The three-year action plan (2021-23), created in conjunction with the board's more detailed strategic plan, contains a blueprint for actions to be taken over the next three years. The main aim of the plan is to increase participation and retention of women and girls in the game at all levels by increasing the visibility of women's cricket around the country. This, they believe can be done by working closely with Provincial Unions to support the clubs around the country in providing opportunities for females to get involved in cricket.
Stressing on the importance of increasing participation of women and girls in cricket, Elaine Nolan, participation director for CI, said several programmes have been launched with a "targeted focus on key areas of the women’s game" to help create more opportunities for those want to be involved in the sport.
“We have seen the women’s game be sustained and grow at the grassroots level due to the hard work and dedication of many across Ireland, and this Action Plan will support and build on the existing systems and structures."
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“In recent weeks we have launched a number of new programmes. A key focus of these programmes – but not exclusively - is providing opportunity for girls to take part in cricket. The programmes – Smash It, It’s Wicket! and our joint partnership in schools with Chance to Shine – aim to provide an experience for young girls that will hopefully open their eyes to the opportunities of cricket as a sport of choice,” Nolan stated.
Additionally, CI are committed to providing more support to the national team by investing more in the creation of a robust high performance pathway structure. The aim, they say, is to create a competitive team that is able to qualify more regularly for global tournaments.
While admitting that the national team has generally been CI's focus over the last four years - receiving a 45 per cent increase in funding since 2017 - CI Chief Executive Warren Deutrom stated that the board aimed to now spread that investment over a wider area.
"For many years we have excelled at the elite side of our sport, maintaining a world ranking of 10th against some larger and more resourced rivals. We have certainly invested a great deal more in the women’s high performance programme over recent years."
“However, not all of the investment has been felt as keenly across the sport, most notably we haven’t been in the position to invest time and resources in the grassroots to the extent we would have liked. That’s what this Action Plan is about – rebalancing our priorities so we can grow and nurture a sustainable sport, and become one of the most diverse, welcoming and responsive sports for women and girls in Ireland,” said Deutrom.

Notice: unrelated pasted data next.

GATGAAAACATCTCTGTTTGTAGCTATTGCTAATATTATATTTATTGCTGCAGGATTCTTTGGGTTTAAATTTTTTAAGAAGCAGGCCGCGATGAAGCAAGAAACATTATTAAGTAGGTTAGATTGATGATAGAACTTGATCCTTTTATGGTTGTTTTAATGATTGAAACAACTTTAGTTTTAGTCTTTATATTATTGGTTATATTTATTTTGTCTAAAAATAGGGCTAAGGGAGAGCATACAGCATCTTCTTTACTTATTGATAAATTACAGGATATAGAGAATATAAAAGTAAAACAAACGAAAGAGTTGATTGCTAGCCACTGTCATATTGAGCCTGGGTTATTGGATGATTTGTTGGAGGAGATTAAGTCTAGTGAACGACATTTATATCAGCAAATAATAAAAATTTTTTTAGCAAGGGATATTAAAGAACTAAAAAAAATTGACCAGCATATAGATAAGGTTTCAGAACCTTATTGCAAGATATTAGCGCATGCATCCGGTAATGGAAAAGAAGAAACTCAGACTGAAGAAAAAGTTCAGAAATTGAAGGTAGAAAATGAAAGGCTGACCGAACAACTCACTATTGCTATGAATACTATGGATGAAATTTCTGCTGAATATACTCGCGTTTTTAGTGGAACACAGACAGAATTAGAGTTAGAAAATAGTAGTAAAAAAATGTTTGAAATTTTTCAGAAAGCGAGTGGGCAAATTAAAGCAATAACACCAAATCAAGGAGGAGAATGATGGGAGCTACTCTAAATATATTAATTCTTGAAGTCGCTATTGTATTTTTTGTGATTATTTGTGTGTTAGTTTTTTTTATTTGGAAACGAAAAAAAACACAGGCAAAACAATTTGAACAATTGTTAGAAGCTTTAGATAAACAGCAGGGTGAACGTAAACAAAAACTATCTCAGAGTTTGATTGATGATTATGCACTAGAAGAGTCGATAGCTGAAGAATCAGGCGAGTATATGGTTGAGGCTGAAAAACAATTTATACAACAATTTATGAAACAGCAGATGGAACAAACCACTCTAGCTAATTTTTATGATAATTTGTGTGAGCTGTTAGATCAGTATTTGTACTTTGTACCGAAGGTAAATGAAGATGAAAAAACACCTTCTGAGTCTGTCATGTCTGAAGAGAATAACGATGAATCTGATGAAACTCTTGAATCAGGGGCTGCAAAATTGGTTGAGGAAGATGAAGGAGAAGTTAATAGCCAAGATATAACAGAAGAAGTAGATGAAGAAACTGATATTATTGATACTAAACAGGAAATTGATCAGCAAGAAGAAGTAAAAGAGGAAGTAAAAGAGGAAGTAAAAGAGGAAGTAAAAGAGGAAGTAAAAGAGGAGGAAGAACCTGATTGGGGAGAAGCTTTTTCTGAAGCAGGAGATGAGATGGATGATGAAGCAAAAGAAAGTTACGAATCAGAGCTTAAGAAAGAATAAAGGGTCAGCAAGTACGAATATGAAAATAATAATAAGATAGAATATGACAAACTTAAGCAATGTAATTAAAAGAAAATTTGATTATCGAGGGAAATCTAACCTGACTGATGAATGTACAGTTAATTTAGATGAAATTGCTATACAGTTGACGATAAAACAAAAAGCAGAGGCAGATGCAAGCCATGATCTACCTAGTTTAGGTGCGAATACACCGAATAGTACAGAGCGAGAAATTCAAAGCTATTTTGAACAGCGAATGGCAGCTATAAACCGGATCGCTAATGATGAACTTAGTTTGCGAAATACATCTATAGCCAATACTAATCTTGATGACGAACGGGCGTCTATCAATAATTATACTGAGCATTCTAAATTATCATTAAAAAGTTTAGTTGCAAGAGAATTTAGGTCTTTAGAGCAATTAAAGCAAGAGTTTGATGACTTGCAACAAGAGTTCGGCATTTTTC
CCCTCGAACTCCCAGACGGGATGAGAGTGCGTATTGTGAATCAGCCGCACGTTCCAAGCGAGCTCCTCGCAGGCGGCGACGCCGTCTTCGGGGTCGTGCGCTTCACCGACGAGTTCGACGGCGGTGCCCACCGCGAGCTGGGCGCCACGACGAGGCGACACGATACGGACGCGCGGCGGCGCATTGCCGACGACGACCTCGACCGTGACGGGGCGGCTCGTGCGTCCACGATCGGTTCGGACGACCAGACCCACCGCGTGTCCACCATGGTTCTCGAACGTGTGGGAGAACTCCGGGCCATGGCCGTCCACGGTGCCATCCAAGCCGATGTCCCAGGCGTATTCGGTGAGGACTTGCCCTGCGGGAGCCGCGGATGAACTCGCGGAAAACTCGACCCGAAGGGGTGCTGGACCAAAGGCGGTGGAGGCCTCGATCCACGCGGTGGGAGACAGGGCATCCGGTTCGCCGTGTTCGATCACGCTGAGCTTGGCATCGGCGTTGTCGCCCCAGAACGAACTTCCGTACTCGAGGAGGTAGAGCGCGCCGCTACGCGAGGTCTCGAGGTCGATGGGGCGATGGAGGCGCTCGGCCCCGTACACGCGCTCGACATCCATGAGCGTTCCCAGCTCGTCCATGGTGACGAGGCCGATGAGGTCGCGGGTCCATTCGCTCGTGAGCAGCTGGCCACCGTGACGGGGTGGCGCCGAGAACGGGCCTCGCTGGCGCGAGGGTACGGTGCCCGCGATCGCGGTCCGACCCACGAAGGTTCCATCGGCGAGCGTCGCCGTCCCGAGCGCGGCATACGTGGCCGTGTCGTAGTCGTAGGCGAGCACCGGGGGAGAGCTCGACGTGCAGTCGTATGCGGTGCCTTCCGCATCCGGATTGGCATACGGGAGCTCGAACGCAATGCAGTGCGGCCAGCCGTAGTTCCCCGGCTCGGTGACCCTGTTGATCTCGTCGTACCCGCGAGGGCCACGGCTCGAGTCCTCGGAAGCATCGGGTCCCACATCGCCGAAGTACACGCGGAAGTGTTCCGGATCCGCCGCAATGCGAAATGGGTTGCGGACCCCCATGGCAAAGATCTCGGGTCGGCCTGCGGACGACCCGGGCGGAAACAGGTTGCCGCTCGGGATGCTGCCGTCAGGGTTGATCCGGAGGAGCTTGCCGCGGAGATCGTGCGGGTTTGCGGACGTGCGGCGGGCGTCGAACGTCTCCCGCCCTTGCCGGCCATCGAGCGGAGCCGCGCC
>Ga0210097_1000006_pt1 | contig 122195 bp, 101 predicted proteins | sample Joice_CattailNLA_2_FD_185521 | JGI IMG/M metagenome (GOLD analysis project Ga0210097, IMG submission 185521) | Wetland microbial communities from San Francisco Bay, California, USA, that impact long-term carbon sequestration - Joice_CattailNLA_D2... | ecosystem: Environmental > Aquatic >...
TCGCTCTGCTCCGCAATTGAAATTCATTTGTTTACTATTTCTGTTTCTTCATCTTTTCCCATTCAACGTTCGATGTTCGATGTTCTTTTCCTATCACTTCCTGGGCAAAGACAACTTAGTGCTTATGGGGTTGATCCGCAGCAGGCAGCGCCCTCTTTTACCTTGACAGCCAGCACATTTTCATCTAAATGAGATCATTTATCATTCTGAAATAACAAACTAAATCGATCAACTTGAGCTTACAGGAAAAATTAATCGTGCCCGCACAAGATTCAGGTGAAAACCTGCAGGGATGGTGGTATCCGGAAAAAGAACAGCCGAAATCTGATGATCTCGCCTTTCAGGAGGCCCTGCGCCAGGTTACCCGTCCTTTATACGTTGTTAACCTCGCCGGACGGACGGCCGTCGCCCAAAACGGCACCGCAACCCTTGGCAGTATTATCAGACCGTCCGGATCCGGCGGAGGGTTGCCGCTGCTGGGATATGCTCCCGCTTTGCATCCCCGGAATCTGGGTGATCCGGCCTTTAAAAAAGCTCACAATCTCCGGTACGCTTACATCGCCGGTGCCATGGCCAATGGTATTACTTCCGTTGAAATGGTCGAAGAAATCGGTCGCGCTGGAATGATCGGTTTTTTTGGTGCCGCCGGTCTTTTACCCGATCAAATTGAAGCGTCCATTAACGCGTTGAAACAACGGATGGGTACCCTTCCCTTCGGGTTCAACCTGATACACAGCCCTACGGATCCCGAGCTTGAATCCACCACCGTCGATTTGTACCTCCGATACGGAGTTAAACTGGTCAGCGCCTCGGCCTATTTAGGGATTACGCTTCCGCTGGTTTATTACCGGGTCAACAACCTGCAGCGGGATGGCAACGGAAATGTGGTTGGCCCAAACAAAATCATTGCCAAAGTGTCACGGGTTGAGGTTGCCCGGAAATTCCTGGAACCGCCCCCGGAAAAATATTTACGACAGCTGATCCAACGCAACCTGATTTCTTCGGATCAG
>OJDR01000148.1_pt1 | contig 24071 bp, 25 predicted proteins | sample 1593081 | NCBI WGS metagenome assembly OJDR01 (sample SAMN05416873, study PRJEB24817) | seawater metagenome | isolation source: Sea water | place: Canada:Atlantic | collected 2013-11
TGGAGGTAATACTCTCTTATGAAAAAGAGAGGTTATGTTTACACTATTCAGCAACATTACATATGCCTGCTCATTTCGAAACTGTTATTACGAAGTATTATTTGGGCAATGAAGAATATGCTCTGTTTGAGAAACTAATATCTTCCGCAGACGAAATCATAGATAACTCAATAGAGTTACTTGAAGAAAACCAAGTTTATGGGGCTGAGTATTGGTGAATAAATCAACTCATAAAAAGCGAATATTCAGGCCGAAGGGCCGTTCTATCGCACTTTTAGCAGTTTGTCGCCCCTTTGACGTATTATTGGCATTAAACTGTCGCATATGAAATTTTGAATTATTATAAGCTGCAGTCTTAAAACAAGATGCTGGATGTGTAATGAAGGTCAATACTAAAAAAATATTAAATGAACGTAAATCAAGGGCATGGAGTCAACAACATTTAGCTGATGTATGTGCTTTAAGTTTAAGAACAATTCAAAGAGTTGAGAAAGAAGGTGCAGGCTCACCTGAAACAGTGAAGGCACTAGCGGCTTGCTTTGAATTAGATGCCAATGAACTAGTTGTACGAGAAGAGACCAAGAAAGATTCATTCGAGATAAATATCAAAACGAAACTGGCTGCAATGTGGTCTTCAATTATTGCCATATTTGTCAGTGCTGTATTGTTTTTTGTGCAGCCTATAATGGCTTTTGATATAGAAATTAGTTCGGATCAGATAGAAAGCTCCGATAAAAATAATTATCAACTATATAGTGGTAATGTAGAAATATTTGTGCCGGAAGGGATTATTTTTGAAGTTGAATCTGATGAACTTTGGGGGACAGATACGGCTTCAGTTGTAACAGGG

High performance director of cricket, Richard Holdsworth added: “We have invested heavily in the women’s high performance system over recent years to increasingly professionalise the sport. Two years ago we became the second team sport in Ireland to offer playing contracts to women, and in fact, I believe we may be the only sport in Ireland right now to have maintained those contracts through the pandemic. We didn’t just maintain these contracts, we grew our retainer contracts to seven, and added 12 additional non-retainer contracts during this period. But professionalism hasn’t just been about contracts – we have significantly increased our investment in health, fitness, nutrition, physio and S&C; services particularly – as well as more coaching contact hours and employed a Pathway and Performance Coach specifically for the women’s system.”
While the primary focus of the plan is on the players and the structures put in place, CI have also committed to increasing the number of female officials in the system - coaches, administrators and other support staff. The overall aim is to encourage diversity and inclusion, and "make cricket one of the most welcoming sports in Ireland."
"The Plan aims to break down those more traditional stereotypes that exist around cricket and create fun and engaging experiences that will hopefully make participants want to come back for more.”
“Is a three-year plan going to do it? No, of course not. We recognise there is much to do, but this Plan is our commitment to action and take proactive steps in making cricket the fastest growing female sport in Ireland,” Deutrom concluded.